Lessons in Journal Writing During Quarantine


Struggling to get into the habit of anything because of what’s been happening around the world? Take a deep breath, acknowledge the idea of slow living and let’s be kind to our mental health. And in fact, journaling is a way to help with that. 


By Stradmore


Journaling is the activity of writing about what has happened in your day that you may want to remember or want to reflect on. It’s a daily reminder of what you did, are doing, and what can still be done. So when you find yourself losing track of time or getting a bit more anxious, do sit back, organize your thoughts, and get back on track amidst self-quarantining or working/studying from home through the power of your mind plus a notebook/journal. Here we present some tips on how best to journal at this time.

1. Use a real journal. Truthfully, there is nothing wrong with using a laptop or a computer. But being able to take your eyes away from the screen and actually write on a paper is a refreshing way to scream what is happening with your life into the void.

2. Try writing at different times of the day and see what works for you. Whether sad or happy, frustrated or ecstatic, ask yourself when during the day you feel like writing the best. And if you can’t do it daily, at least do so every other day to never lose momentum. In the end, you should be able to find your own groove.

3. When stuck in a rut and can’t think of a topic to write about, use or look for journal prompts online. A great example during this quarantine would be the following:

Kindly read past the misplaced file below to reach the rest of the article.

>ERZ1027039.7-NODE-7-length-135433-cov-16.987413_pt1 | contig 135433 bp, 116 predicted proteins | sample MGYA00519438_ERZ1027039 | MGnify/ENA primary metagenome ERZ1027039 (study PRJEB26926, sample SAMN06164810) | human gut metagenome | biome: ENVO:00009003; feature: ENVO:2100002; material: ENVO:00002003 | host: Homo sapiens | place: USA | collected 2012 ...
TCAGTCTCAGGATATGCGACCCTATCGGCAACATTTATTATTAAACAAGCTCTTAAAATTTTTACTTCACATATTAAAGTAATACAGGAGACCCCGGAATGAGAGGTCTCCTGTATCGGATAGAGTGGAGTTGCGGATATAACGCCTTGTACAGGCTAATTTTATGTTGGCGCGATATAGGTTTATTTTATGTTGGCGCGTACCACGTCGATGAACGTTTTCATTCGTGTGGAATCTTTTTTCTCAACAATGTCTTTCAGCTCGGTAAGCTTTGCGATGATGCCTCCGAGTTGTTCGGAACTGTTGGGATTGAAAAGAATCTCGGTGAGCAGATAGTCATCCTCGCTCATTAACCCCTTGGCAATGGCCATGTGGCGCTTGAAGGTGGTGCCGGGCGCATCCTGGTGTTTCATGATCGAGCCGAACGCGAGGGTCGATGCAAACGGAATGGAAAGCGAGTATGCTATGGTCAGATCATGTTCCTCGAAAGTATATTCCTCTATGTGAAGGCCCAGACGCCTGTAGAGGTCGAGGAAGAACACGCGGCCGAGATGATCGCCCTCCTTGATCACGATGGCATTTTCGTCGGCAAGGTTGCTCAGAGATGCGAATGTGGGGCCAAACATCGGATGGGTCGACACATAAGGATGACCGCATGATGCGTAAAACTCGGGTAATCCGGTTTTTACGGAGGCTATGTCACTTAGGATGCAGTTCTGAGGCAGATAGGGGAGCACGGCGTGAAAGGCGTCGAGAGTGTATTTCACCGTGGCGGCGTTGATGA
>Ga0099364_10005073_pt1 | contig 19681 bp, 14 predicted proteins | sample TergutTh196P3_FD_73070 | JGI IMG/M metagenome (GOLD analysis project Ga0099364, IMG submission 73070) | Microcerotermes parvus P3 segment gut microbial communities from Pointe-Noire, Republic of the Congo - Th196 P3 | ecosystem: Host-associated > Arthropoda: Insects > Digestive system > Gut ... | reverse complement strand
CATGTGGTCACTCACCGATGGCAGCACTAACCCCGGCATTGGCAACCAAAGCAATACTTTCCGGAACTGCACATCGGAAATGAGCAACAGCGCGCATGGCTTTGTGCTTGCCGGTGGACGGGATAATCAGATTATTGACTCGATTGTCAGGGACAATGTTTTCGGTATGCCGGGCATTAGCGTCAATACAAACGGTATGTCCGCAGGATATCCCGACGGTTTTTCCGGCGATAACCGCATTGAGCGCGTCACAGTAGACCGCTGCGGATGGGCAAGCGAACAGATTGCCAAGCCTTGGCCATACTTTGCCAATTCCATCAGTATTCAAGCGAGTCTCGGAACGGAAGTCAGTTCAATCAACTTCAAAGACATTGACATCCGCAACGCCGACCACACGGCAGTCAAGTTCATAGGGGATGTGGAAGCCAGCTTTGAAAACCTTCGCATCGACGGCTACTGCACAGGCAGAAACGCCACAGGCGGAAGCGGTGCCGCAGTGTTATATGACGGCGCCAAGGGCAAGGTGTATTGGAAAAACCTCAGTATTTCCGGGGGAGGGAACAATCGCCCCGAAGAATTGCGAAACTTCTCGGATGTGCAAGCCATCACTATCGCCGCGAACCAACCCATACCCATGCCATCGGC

- The biggest life takeaways from this quarantine period

- Things I would love to do for the world after this lockdown

- How an average day looks

- List of things I am thankful for


4. Normally, without the quarantine, we’d typically suggest to wander about. But because of the limitations of social distancing, we’d settle with encouraging everyone to let their minds do it for them. Write whatever. Yes, when no journal prompt or life event is making you able to jot something down, write anything. Even if that means scribbling nonsense, doodling, or listing random words that you find nice or have recently learned.

5. Given that bullet above, it also means you can go crazy and go beyond ink as a medium for journaling. Paint on your journal. Staple grocery receipts. Paste significant remnants of wonderful memories. 

6. Do it for yourself. Write it for yourself. Journaling will only work its magic if you enjoy doing it. Don’t take it seriously. Try to just have fun, and the rest will follow.